Sunday, November 6, 2011

funny programming terms that we share in workplace

I have maintained a list. Please feel free add.


It mean cheap-less code but it works well.


Impressive code that was written in very short time.


Things are properly understandable.

Quantum bug

The bug that fails to occur when trying to observe it (ie tracing through code a line at a time).

Code Monkey

An insulting term to describe a poor programmer, usually who does not grasp basic or common programming concepts, and sometimes whose best coding capabilities can be described as "GoogleCut&Paste".

Ghost Bug.

Referring to a bug that cannot be reproduced in controllable conditions, a bug that seams to have appeared but no one is sure about it. A bug that requires voodoo for fixing. A bug
that drives a developer to think that a mutex should be used in a single threaded app.


The process of taking code and refactoring it without consequence to make it do what management demands that the code do.

Faith based programming

When "Jimmy", instead of using a more.. "scientific" approach to problem solving, just randomly delete, comment or rename a variable/line of code and prays for it for compile/runs.

Pixie Dust

A "tool" used by developers to "magically" fix certain issues via abnormal/illogical/unexplained means. (coined by the leader of our support team) When an issue completely baffles the
development team we are "out of pixie dust".

A**hole Features

Features that are thought of during release planning that add little to no actual value to the software.


To use Agile methodologies and have people totally screwing it up.

Hi-driven development

When you debug your program by writing alert('Hi') statements in a trial-and-error fashion

Disaster Driven Development

When Your PMs and salesmen promised that You will build "space shuttle" in one month.

Hope Driven Development

A software development technique in which an application is developed in a long unplanned development cycle, with minimal "Steve Irwin-style testing", all with the hope that
everything will work as intended when released.

Different kinds of bug reports:

Smug Report - a bug submitted by a user who thinks he knows a lot more about the system's design than he really does. Filled with irrelevant technical details and one or more suggestions (always
wrong) about what he thinks is causing the problem and how we should fix it.

Drug Report - a report so utterly incomprehensible that whoever submitted it must have been smoking crack. The lesser version is a chug report, where the submitter is thought to have had one too many.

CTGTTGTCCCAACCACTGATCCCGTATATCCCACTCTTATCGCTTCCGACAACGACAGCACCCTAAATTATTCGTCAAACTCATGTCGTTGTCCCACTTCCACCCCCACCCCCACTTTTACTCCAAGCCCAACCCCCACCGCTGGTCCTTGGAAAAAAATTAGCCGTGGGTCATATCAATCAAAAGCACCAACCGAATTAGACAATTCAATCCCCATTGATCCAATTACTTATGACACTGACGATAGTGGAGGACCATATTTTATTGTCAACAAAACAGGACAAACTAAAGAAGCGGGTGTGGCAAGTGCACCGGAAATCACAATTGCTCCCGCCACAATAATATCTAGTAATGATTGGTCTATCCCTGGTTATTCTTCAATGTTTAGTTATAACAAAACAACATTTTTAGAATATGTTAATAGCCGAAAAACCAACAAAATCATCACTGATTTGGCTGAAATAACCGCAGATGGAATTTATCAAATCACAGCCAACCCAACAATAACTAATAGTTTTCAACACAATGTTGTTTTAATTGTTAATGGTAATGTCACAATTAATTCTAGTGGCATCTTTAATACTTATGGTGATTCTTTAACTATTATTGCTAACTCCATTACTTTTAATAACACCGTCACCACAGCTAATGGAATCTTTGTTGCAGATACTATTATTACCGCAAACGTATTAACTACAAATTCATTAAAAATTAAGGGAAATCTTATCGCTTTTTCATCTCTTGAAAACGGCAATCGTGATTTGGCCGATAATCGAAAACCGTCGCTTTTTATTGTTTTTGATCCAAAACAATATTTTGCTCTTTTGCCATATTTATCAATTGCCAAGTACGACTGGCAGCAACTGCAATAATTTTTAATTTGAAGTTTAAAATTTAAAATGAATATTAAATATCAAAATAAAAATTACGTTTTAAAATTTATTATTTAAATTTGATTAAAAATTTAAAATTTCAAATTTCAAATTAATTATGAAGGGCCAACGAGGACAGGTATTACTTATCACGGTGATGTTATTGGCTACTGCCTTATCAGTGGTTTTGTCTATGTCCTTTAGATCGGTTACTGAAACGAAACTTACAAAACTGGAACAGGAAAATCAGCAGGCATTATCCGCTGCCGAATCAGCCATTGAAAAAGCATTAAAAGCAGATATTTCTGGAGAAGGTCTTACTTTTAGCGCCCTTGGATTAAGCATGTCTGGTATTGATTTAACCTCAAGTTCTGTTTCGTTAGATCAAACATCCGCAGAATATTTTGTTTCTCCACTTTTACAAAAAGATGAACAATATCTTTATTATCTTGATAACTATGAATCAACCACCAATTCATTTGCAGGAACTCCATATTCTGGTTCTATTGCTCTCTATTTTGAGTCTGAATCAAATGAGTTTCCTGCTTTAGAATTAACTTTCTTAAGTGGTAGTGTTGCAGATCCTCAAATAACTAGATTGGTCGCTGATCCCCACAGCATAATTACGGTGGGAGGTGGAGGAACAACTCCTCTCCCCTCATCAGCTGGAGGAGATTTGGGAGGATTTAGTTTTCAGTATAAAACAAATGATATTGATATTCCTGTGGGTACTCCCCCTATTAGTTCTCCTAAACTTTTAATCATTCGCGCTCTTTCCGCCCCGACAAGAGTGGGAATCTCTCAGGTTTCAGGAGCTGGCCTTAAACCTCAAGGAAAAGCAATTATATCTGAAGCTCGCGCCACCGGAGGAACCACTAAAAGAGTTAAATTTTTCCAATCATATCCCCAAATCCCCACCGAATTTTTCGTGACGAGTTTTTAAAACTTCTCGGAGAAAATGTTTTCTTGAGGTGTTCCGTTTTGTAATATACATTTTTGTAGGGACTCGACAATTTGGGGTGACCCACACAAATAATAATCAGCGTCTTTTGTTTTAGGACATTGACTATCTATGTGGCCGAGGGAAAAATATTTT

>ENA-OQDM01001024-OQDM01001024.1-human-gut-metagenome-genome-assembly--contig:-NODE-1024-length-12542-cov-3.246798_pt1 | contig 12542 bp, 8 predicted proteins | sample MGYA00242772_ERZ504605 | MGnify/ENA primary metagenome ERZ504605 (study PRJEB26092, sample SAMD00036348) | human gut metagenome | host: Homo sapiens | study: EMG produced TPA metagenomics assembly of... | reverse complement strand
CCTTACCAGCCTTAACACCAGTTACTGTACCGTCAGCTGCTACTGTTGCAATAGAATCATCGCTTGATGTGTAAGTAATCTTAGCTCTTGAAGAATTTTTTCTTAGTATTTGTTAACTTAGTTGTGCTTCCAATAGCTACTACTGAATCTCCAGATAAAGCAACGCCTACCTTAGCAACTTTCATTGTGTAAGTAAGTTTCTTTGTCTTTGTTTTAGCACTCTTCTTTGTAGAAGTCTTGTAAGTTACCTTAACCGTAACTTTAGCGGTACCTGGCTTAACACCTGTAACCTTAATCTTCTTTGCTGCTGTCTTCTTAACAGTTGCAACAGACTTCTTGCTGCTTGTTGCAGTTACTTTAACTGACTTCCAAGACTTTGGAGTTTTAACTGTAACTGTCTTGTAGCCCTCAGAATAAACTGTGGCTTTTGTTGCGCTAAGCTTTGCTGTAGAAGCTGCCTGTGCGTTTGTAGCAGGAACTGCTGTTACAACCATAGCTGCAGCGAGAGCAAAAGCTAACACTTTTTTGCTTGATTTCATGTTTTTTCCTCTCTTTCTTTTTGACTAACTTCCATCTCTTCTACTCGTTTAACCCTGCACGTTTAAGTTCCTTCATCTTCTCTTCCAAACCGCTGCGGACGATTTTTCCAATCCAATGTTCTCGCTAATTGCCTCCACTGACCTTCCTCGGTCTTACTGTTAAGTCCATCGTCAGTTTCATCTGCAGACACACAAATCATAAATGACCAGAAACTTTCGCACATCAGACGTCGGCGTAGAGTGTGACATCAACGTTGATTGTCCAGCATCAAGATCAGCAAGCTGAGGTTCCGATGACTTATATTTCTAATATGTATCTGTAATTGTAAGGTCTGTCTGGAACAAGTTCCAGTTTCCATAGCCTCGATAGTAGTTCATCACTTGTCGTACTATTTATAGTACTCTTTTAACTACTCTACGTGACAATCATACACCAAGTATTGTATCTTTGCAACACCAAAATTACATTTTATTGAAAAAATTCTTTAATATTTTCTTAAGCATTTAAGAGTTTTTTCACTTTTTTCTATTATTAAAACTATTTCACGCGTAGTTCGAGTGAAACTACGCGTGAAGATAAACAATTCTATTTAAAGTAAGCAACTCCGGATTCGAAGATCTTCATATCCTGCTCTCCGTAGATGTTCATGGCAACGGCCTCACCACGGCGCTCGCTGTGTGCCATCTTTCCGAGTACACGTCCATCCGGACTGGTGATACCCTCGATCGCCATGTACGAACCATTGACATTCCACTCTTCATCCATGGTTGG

Shrug Report - a bug report with no error message or repro steps and only a vague description of the problem. Usually contains the phrase "doesn't work."


The process of taking a well-designed piece of code and, through a series of small, reversible changes, making it completely unmaintainable by anyone except yourself.


Can't take credit for this, but it is awesome!
A computer bug that disappears or alters its characteristics when an attempt is made to study it.


A catastrophic data destroying bug - "Oh the humanity!"


A bug you present when presented with a bug caused by the person presenting the bug


A bug that accidentally generates money (just did this one)

Fear Driven Development

When project management adds more pressure (fires someone or something).

Common Law Feature

A bug in the application that has existed so long that it is now part of the expected functionality, and user support is required to actually fix it.

Hydra Code

Code that cannot be fixed. One fix causes two new bugs.It should be rewritten.


A prototype that ends up in production.

Ninja comments

Also known as invisible comments, secret comments, or no comments.

Chunky salsa

Based on the chunky salsa rule, a single critical error or bug that renders an entire system unusable, especially in a production environment.


Sometimes, you just have to talk a problem out. I used to go to my boss and talk about something and he'd listen and then I'd just answer my own question and walk out without him saying a thing.

I read about someone that put a rubber duck on their monitor so they could talk to it, so rubberducking is talking your way through a problem.


"Hey, I'll put all of our customers into a Word document and then we can X." "No, we should do that database-ically so that we can keep that list up to date."

Hooker Code

Code that is problematic and causes application instability (application "goes down" often).

1 comment:

  1. Hi Ravi,

    I posted a load of bug report definitions at